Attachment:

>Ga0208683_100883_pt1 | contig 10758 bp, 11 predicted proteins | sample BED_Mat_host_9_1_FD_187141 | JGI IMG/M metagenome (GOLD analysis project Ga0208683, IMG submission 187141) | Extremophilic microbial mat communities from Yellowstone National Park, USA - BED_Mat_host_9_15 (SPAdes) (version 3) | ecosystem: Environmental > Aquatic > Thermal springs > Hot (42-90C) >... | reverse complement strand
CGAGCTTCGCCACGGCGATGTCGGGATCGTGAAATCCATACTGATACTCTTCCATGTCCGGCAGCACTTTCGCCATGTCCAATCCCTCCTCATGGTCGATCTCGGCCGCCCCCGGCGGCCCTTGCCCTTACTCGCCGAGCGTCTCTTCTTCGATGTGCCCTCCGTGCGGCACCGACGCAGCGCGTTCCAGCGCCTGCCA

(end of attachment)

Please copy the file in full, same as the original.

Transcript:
>Ga0208683_100883_pt1 | contig 10758 bp, 11 predicted proteins | sample BED_Mat_host_9_1_FD_187141 | JGI IMG/M metagenome (GOLD analysis project Ga0208683, IMG submission 187141) | Extremophilic microbial mat communities from Yellowstone National Park, USA - BED_Mat_host_9_15 (SPAdes) (version 3) | ecosystem: Environmental > Aquatic > Thermal springs > Hot (42-90C) >... | reverse complement strand
CGAGCTTCGCCACGGCGATGTCGGGATCGTGAAATCCATACTGATACTCTTCCATGTCCGGCAGCACTTTCGCCATGTCCAATCCCTCCTCATGGTCGATCTCGGCCGCCCCCGGCGGCCCTTGCCCTTACTCGCCGAGCGTCTCTTCTTCGATGTGCCCTCCGTGCGGCACCGACGCAGCGCGTTCCAGCGCCTGCCA